The recent interview in the Spy with Dr. Stuart Ablon hit me as more than just a little insightful. So, I dug deeper with Dr. Ablon’s book, CHANGEABLE: How Collaborative Problem Solving Changes Lives at Home, at School, and at Work.
My first reaction to his interview caused me to wonder, “…how have so many been so wrong about discipline for such a long time?”
The suggestion in Dr. Ablon’s work is that research is actually clear when it comes to how to improve behavior, but mostly ignored, took me back to work I did a decade ago around flight training. It was difficult back then to comprehend a fact that 80% of people who became student pilots failed to complete the instruction necessary to become private pilots. Using Dr. Ablon’s language, how could thousands of people who possessed the will to fly, fail to learn the skills necessary to become a pilot?
The research we did at the Aircraft Owners and Pilots Association (AOPA) almost a decade ago is still relied upon to improve the flight training experience. The research revealed more than 40 factors that contribute to a successful flight training experience leading an individual to become a private pilot. The facts and the factors were clear. It was remarkable how so many simply elected to ignore them.
Truth is, finding subject matter experts who with experience and research challenge conventional thinking has always infatuated me. And, the more I watched Dr. Ablon’s video presentations and then read his book, the more I accepted a concept that, while I’ve embraced it most of my life, I’d never really thought about how broadly the collaborative problem solving approach could be applied.
The title tells the path that Dr. Ablon has traveled. His work started with so-called problem children. Young people with behavioral problems challenge parents and schools. And, the stakes are high because far too many troubled youth pose much larger problems as adults. So, what if the approach to discipline by a high percentage of parents, teachers, employers, prison guards and even health professionals is, well, wrong? And, by wrong I mean parents and professionals are adopting strategies that research and reality suggest will not work at any age or stage of an individual’s development.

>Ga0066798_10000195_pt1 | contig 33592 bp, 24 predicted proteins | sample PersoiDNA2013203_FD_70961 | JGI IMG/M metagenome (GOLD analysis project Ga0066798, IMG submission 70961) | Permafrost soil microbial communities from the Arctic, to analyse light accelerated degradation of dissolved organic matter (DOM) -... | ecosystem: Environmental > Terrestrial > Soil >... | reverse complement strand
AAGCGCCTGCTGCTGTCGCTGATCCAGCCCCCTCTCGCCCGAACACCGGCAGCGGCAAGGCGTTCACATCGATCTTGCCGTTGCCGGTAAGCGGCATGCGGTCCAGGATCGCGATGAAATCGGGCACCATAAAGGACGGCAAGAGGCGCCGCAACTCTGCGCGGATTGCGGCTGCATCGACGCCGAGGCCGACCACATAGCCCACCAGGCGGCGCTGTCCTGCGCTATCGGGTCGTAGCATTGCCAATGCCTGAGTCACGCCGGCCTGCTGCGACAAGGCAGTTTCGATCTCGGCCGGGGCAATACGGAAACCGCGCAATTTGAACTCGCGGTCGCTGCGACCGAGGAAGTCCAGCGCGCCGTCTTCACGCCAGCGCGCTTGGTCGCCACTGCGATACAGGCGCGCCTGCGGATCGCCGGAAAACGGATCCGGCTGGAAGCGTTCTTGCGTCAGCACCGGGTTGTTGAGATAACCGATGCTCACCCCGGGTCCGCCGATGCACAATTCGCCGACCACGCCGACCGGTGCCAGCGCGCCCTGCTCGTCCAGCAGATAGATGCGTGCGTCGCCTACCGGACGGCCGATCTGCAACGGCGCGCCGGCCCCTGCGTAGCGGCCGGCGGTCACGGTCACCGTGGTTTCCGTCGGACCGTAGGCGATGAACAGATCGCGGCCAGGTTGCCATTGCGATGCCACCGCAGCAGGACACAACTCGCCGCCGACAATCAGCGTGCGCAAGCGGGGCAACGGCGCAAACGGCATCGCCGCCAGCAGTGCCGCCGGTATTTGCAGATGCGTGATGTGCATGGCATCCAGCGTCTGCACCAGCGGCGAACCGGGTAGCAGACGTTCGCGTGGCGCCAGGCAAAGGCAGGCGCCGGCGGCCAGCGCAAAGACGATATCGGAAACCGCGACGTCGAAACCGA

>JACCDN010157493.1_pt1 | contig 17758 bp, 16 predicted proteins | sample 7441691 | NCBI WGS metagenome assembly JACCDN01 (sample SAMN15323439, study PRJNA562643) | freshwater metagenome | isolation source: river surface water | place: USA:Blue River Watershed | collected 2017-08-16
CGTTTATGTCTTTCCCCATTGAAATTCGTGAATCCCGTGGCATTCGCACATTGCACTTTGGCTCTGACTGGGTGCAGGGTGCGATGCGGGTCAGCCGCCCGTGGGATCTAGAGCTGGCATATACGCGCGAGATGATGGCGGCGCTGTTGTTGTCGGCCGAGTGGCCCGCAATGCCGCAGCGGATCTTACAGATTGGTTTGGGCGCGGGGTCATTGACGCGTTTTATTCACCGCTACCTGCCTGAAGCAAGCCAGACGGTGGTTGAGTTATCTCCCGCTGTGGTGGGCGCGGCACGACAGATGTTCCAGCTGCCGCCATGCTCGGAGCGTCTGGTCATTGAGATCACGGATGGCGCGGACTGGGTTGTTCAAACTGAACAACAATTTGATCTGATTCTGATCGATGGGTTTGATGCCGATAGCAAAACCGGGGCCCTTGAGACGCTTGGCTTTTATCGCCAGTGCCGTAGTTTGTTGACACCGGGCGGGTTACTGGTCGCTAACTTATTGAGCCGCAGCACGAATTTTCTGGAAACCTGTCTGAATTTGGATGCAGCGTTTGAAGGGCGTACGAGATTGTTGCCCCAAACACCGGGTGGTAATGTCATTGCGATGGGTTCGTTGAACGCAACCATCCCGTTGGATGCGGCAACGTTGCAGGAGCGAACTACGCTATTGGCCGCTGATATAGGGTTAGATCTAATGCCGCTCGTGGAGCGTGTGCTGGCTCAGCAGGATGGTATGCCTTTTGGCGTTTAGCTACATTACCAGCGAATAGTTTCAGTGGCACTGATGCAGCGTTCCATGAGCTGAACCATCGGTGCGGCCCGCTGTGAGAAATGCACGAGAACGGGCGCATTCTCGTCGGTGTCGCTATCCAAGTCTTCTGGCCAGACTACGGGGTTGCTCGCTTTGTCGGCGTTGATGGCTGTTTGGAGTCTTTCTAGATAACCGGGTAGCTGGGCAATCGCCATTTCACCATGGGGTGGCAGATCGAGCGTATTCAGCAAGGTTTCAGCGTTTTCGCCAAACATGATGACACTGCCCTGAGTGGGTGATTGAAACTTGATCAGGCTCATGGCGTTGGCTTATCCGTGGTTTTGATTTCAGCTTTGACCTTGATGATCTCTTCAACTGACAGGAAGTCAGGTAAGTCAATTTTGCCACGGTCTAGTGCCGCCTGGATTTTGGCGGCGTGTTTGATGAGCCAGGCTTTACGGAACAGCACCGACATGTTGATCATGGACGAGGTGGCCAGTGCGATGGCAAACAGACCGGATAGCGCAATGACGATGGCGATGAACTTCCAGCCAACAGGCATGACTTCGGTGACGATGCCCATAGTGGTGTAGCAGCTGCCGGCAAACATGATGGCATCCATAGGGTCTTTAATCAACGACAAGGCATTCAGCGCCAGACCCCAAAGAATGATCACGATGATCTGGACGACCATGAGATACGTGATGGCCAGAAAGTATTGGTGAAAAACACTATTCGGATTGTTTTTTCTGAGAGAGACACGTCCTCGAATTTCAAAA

What if, as Dr. Ablon suggests, young people do not lack the will to behave in acceptable ways, rather they lack the skills to cope with the situations in front of them? And, if it’s a matter of learning the skills – as in flying – can we get better at teaching the skills necessary for a successful and fulfilling life?
The more the reader follows the path Dr. Ablon and his team have been on, the more accepting – indeed, believing – you become that decades of experience and thousands of examples point the way to a better approach. And, you learn that what works for troubled youth, works for adults. Turns out, if you have issues at any age with flexibility, frustration and problem solving, then you need skills to improve interaction with others. In fact, refining skills in these areas even works for healthy well-adjusted people who want to get even better at resolving issues in life.
Consider the basic premise: there are only three plans, says Dr. Ablon, for resolving a conflict or issue. Plan A involves imposing one’s will on another. Plan C involves electing to let the person with whom you are in conflict “have it their way.” In neither of these approaches are both parties satisfied, thus any real progress is limited if it even exists. In between is Plan B where the parties elect to solve the problem collaboratively.
While it is straightforward to explain, it takes skills to effectively advance the collaborative approach. The parties need to listen. They need to empathize, and both sides need to have their views on the table for consideration through an open dialogue.
Dr. Ablon describes the process in detail in various settings. He shares the views of the skeptics (e.g. it is too soft; it takes too much time; if I give an inch they will take a mile). In every case where the skeptics give collaborative problem solving a chance, they see outcomes that change their view. And, it is all about positive outcomes which is where the results shared are so powerful. Years of experience with thousands of individuals from kids to cops to business leaders suggest that utilizing the collaborative problem-solving approach gets people much further.
I commend the book to anyone who thinks it is possible they might confront a challenge of any kind with another individual….I think I can guarantee that you will think differently about just how you approach the situation. And, if you think more collaboratively, you will likely be more successful.
To order this book please go here. Available from Amazon.
Craig Fuller served four years in the White House as assistant to President Reagan for Cabinet Affairs, followed by four years as chief of staff to Vice President George H.W. Bush. Having been engaged in five presidential campaigns and run public affairs firms and associations in Washington, D.C., he now resides on the Eastern Shore.